Who’s a Jew? This question is a little disingenuous. We know that the halakhic definition of a Jew has been fixed for centuries: the child of a Jewish mother; and for centuries, the rabbinic arbiters of the halakhah have been deciding who belongs to the club and who doesn’t. And we know that ever since the establishment of the State of Israel in 1948, when ‘religious’ matters were handed over by the government to the Orthodox authorities, halakhic definitions of who is a Jew have reigned supreme. In recent years, the campaigning work, of the Israel Movement of Progressive Judaism and the Israel Religious Action Centre, on behalf, for example, of progressive converts making aliyah, has meant that these definitions have been increasingly challenged. But, perhaps, alongside these challenges, there is a need to confront the very logic of biological definitions of Jewish status, by reminding ourselves of our own story about the formation of the Jewish people.
As we read parashat ha-shavu’a, the weekly Torah portion, Jews, the world over, in Israel and in the diaspora recall the tale of am Yisraeil, the people Israel. This week’s parashah, the first portion of the Book of Sh’mot/Exodus provides the first instalment of our foundational narrative, as it relates how our ancestors went down into Egypt, and became slaves. Parashat Sh’mot opens: V’eileh sh’mot b’ney Yisra’eil – ‘Now these are the names of the sons of Israel’ (Exodus 1:1). B’ney Yisraeil: literally, ‘the sons of Israel.’ The one daughter of Israel/Jacob – Dinah – is not mentioned in the list that follows. ‘The sons of Israel’, ‘every man with his household’, but not Israel/Jacob’s only daughter and ‘her household’.
So, Sh’mot: the portion of ‘names’; of the named and the nameless. Significantly, the Divine is one of the nameless, so the females are in good company. When Moses is apprehended achar ha-midbar, ‘behind the wilderness’ (Exodus 3:1ff.), by a burning bush that is not consumed by the flames, and addressed by a mysterious voice, he wants to know who it is that is speaking him? The answer Moses receives is not very satisfying: the barely consonantal words, as indistinct as breath, declare: Ehyeh asher Ehyeh: ‘I am who I am’ – or, ‘I will be who I will be’ (Exodus 3:14). The ineffable Eternal cannot be captured in a name. The Eternal is nameless by definition.
The nameless Eternal, stands with all the females of the family of Israel, whose names are not mentioned. And yet, interestingly, it is the females, who take centre stage in this first portion of Sh’mot/Exodus and push the narrative forward – and some of them are given their names. It is the midwives, Shiphrah and Pu’ah, who defy Pharaoh’s genocidal decree, and save the lives of the Hebrew baby boys (Exodus 1:15-21). It is the unnamed ‘mother’ and ‘sister’ of the baby, named, Moses, by the unnamed daughter Pharaoh, who ensure that he survives to grow up and become a leader of his people (Exodus 2:1-10). And later on, when Moses is on his way back to Egypt charged by the Eternal with the mission of persuading Pharaoh to free the slaves, it is his Midianite wife, Tzipporah, the daughter of the priest of Midian, who circumcises his sons (Exodus 4:24-26). For a parashah that begins by relating the names of ‘the sons of Israel’, Sh’mot includes more females playing more active roles than any other portion in the entire book.
But the issue of ‘names’, of the named and of the nameless, in parashat Sh’mot and in the subsequent parashiyyot of the Book of Sh’mot/Exodus is not simply a matter of patriarchal male gender bias. The narrative that centres on the liberation of the slaves and begins with the words, V’eileh sh’mot b’ney Yisra’eil – ‘Now these are the names of the sons of Israel’ (Exodus 1:1), is not, exclusively, a story about the biological descendants of Jacob/Israel. We read in parashat Bo, which relates the concluding instalments of the narrative (Exodus 12:37-38):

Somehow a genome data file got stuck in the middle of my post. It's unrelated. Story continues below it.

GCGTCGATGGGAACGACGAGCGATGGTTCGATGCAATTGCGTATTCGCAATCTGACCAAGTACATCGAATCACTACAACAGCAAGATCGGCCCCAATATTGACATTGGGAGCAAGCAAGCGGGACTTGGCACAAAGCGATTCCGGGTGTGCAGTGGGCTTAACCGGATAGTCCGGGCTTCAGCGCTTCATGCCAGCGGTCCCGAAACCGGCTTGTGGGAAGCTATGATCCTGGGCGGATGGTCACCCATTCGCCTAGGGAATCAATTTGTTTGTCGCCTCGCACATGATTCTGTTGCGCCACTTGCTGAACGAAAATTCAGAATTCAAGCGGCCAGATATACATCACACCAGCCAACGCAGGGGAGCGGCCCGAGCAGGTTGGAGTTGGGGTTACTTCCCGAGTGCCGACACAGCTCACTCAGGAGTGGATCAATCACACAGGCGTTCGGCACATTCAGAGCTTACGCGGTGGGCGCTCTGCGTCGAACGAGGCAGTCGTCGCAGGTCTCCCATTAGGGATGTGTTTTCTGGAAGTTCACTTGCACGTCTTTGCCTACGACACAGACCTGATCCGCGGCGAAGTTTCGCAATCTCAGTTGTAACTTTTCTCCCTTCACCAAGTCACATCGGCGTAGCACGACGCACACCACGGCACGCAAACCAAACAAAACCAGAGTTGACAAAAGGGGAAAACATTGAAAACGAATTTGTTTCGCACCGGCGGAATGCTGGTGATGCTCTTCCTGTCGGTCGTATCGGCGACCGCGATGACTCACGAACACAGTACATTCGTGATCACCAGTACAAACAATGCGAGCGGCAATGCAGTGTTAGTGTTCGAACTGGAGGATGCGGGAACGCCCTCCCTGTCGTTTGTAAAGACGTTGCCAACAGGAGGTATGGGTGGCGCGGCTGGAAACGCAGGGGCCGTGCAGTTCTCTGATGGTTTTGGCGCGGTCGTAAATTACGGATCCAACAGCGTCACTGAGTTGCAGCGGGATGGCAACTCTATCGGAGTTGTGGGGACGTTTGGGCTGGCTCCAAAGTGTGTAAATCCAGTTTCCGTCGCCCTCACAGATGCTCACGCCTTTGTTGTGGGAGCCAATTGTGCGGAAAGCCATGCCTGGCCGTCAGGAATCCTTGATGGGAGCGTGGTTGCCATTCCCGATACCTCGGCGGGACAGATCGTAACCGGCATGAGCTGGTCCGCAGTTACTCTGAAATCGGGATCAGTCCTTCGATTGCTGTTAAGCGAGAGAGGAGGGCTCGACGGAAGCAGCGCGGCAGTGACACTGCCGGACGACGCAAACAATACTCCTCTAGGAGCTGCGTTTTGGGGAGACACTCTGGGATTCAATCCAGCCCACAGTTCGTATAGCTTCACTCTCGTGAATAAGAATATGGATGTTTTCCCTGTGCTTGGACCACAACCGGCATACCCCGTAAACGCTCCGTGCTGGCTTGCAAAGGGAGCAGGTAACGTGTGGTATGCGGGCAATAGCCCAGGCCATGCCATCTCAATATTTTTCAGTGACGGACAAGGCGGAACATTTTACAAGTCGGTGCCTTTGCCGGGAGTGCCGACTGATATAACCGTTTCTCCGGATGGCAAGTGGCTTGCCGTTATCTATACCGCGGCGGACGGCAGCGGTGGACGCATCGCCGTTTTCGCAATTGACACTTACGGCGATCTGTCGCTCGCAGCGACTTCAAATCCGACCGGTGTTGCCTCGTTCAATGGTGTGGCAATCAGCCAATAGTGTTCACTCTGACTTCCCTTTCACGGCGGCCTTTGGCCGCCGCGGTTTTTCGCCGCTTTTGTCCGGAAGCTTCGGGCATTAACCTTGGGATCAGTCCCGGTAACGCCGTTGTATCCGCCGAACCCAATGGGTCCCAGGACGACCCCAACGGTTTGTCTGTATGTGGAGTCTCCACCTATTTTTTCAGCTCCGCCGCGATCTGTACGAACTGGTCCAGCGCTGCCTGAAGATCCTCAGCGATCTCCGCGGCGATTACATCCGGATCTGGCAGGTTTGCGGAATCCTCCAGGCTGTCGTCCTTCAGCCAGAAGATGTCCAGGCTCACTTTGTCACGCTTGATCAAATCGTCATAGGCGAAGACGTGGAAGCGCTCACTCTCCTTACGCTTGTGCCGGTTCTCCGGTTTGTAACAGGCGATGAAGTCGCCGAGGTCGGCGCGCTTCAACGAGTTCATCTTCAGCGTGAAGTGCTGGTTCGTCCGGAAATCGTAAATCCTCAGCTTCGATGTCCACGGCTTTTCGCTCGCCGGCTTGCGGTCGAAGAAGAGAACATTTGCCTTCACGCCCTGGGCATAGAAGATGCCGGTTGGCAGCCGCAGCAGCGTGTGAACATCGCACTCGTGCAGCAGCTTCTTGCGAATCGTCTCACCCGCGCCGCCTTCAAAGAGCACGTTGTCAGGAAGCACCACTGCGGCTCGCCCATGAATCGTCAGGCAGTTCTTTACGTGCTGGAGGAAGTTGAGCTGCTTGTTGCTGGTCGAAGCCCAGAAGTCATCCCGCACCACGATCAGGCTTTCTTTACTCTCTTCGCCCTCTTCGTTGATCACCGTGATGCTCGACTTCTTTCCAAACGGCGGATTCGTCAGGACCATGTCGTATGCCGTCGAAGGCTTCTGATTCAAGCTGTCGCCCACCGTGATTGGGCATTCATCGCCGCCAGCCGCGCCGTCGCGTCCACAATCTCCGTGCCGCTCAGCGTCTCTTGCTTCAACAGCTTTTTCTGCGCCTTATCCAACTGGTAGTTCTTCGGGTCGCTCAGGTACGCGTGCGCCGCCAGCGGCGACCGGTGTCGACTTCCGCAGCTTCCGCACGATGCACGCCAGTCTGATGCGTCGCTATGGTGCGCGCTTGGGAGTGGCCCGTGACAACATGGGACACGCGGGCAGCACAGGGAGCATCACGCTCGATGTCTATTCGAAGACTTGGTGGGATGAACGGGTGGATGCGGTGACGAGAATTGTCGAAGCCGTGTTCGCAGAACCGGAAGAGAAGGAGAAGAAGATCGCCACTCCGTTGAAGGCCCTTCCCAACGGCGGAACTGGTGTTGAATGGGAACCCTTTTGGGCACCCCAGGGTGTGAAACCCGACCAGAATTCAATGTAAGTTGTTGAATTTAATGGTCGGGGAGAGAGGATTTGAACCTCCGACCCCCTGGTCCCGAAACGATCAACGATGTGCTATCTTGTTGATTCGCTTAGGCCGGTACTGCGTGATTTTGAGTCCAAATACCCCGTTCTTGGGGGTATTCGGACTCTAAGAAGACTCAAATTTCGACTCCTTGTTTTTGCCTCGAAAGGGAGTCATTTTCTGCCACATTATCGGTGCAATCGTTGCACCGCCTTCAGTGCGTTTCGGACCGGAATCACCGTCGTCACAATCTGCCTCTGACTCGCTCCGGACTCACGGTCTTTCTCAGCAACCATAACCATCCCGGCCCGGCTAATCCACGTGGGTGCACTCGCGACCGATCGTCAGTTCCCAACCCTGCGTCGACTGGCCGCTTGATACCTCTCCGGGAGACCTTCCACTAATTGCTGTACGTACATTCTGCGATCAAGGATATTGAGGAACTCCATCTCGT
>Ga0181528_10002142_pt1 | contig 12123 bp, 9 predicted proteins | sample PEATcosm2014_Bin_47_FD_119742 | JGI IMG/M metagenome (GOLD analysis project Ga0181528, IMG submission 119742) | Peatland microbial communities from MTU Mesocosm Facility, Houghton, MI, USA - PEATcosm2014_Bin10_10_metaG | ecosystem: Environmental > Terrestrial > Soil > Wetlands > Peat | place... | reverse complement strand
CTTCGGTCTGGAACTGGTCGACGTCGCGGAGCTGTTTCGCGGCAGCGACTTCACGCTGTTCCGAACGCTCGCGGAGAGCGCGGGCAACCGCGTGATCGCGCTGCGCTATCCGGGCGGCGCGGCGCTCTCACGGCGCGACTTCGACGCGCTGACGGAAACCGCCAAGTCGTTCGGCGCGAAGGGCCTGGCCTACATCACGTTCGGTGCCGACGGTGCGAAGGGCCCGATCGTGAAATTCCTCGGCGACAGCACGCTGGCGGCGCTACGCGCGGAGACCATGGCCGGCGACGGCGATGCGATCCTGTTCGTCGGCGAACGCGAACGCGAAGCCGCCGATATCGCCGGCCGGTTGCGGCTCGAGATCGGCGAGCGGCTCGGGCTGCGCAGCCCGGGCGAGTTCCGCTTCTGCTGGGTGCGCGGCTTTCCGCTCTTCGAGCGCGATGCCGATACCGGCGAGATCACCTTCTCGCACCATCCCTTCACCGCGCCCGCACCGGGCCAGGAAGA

The sons of Israel journeyed from Rameses to Sukkot, about 600,000 men on foot [ragli ha-g’varim], besides little ones. / And a mixed multitude [erev rav] went up also with them…
So: no mention of any women; but, evidently, erev rav, a ‘mixed multitude’ of other slaves made the dash to freedom with the 600,000 ‘sons of Israel’. Further on in the narrative, the ‘mixed multitude’ are blamed for the bad behaviour of the disgruntled ex-slaves (B’ha’a lot’cha, in B’midbar/Numbers 11:4). Nevertheless, at Sinai the entire rabble of all the ex-slaves – the sons and the daughters of Israel and the ‘mixed multitude’ – became a people, when they assented to the covenant with the words, na’aseh v’nishma – ‘we will do when we will listen’ (Mishpatim, Sh’mot/Exodus 24:7). ‘The sons of Israel’ may have been the male biological descendants of Jacob/Israel, but their biological status did not make them a people. The people Israel were forged when all who were present at Mount Sinai entered into a covenant with the Eternal. Equally important, it was not a one-off moment. According to the narrative in D’varim/Deuteronomy, 40 years later, the descendants of the slaves also entered into the covenant with the Eternal (Nitzavim, D’varim/Deuteronomy 29:13-14). The covenant with the Eternal includes all those who make the decision to enter into it, at any time.
Needless to say, I’m providing a progressive reading of the Torah. But that is exactly what is needed: for progressive Jews to claim the Torah for ourselves, and interpret it in the context of our lives and understandings so that it is not the exclusive property of the orthodox and ultraorthodox with their excluding definitions. So, who’s a Jew? May it be that before too long, we may answer this question in an old/new way: a Jew is anyone, regardless of biological lineage, who, at any time in their lives, makes the conscious choice to commit themselves to Jewish life.